March 5, 2014
Rob Schouten Gallery at Greenbank Farm is ready to open a new, exciting show by Whidbey Island photographers Sharon Shoemaker and Kim Tinuviel on Friday, March 7. “Wide Angle” takes the viewer to the outer edges of photography where perception is informed by music, color, the absence of color and the creative exploration of landscape and form.
The show opens with “First Friday at the Farm” from 5 to 7 p.m. Friday, March 7; all the galleries and shops at the farm welcome patrons to enjoy some wine and cheese, and an exciting evening of art and conversation. Don’t miss “Wide Angle,” open through Monday, March 31.
These artists complement each other with work that is both similar and dissimilar. One works primarily in film and the other in digital, one in black-and-white, the other in color. One creates expressions of nature influenced by human greed, while the other creates impressions of inner voices. These distinctive qualities are intrinsically tied together by the panoramic or wide angle format.
Both photographers are experimental artists, creating work in diverse styles and with a wide variety of media. But it’s the photographs of “Wide Angle” that pare down all influences to these panoramic explorations, sometimes pushing the boundaries of photography and sometimes not. Shoemaker generally works in black-and-white film. Her panoramas are influenced by her first-hand witnessing of the effect of human presence on a beautiful landscape. “I love film, cameras and what I can do with them. They give me an art form and voice to be free to experiment, to think outside the box, then push it to the edge,” she said.
Most of Shoemaker’s “Wide Angle” pieces include a striking natural beauty that is interrupted by a man-made presence or condition, whether subtle or obvious. “I make panoramas of beautiful and interesting places,” Shoemaker said. “They are straight-forward, or not; always pushing the viewer to see the world uniquely.”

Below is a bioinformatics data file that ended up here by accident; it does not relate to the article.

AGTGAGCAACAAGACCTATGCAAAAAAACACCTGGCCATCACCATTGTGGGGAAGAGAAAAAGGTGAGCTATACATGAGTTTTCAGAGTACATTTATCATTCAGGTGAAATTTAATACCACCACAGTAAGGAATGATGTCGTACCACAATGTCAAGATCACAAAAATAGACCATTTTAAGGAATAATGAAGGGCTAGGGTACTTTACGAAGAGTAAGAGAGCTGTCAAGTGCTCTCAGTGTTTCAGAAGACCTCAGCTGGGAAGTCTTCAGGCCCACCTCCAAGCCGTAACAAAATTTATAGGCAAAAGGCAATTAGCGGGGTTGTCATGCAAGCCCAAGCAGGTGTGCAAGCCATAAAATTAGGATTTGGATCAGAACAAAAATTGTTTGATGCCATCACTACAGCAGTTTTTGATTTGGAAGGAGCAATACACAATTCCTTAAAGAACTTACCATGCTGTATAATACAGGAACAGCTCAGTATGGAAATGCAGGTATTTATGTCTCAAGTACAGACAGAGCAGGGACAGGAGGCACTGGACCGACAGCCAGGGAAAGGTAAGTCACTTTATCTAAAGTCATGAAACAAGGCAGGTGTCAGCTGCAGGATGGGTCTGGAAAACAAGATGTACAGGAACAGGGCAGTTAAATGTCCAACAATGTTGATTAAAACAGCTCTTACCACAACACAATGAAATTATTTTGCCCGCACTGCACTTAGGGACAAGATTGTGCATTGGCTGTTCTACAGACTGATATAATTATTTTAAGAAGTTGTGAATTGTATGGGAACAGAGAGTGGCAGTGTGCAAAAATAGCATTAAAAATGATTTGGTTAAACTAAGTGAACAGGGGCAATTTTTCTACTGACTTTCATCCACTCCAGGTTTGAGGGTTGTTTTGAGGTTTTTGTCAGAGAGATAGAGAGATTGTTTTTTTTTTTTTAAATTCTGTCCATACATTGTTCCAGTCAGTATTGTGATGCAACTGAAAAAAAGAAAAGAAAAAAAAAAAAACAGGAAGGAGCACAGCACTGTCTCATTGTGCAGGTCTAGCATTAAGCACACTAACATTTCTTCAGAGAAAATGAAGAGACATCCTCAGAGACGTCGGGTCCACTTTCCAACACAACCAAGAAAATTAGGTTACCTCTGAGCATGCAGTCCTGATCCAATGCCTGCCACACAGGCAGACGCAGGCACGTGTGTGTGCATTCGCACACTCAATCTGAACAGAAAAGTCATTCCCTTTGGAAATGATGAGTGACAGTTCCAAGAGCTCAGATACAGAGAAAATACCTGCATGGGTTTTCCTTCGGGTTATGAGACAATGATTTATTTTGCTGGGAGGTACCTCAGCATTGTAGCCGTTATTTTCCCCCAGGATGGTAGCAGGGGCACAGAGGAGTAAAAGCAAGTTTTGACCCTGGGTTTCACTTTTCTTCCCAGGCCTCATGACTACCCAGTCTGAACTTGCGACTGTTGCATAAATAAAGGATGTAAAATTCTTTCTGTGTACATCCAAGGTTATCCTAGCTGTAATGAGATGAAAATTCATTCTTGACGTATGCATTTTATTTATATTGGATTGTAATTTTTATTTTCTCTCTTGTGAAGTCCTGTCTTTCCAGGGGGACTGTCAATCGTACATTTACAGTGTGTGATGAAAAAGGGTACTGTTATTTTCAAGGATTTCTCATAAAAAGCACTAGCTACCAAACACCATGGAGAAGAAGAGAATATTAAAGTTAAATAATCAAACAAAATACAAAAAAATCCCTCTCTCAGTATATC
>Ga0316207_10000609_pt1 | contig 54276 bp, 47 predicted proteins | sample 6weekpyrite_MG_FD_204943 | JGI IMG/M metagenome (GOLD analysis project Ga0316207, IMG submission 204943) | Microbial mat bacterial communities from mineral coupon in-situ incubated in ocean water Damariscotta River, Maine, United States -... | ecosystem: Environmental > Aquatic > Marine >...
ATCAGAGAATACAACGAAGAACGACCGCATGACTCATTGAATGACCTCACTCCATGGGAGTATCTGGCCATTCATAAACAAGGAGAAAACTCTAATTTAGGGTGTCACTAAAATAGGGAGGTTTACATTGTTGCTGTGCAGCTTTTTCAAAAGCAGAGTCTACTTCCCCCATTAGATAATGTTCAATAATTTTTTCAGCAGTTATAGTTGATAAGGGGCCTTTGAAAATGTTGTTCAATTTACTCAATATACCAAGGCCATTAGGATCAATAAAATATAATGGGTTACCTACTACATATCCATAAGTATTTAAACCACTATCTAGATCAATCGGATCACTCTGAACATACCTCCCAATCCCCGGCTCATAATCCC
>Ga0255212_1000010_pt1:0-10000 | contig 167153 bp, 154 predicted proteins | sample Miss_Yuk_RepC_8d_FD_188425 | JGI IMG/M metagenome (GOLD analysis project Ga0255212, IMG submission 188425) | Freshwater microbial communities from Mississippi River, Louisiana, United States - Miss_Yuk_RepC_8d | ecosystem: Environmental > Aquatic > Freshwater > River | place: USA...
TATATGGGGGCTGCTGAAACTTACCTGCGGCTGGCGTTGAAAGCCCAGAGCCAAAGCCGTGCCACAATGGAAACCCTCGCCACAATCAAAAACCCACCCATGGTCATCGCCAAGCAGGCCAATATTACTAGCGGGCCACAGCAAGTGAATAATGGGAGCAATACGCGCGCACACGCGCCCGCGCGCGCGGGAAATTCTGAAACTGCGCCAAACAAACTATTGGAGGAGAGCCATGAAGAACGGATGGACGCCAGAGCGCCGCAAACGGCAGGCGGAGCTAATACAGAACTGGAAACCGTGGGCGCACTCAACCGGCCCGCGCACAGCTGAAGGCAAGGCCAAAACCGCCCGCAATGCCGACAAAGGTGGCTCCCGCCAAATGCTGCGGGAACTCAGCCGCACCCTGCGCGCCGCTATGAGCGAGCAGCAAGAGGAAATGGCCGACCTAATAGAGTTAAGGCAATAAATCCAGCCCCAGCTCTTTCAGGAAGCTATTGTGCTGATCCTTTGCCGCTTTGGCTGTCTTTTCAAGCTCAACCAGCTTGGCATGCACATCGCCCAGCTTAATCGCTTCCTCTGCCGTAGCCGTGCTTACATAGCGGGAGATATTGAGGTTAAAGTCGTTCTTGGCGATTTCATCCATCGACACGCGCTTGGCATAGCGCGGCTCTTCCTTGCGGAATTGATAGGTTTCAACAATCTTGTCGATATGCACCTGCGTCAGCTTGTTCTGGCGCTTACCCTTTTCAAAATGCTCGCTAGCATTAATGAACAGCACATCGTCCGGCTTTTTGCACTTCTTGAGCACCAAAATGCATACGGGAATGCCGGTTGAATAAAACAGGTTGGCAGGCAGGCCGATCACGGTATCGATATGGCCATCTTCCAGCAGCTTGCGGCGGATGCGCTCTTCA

Tinuviel works primarily with digital technologies. Her panoramic landscapes include the traditional horizontal pans, as well as the more unusual verticals. Each piece is created with music in mind, due to the artist’s extensive experience as a professional classical musician and her gift of a cross-sensory perception known as synesthesia, which spills over into her visual art. Tinuviel actually hears certain notes in colors, while melodies and harmonies influence texture, line and form. “Creating this work is like being a singing vagabond,” Tinuviel said. “I wander all over the world looking for the images that play symphonies in my brain. When the music begins, I know the image is near.”
In the program notes for the show, fellow local photographer Skip Smith introduces the two photographers as two artists who have their eyes wide open to beauty. “They stretch our vision to the periphery and encourage us to see beyond,” Smith writes. “Neither is afraid to experiment, which helps to bring a fresh look at the natural landscape.”
Rob Schouten Gallery, a premier showcase for Whidbey Island and Northwest artists, is located at historic Greenbank Farm on scenic Whidbey Island. March gallery hours are 11 a.m. to 4 p.m. weekdays and 10 a.m. to 5 p.m. weekends. For further information, call 360.222.3070 or email firstname.lastname@example.org or visit the Rob Schouten Gallery website.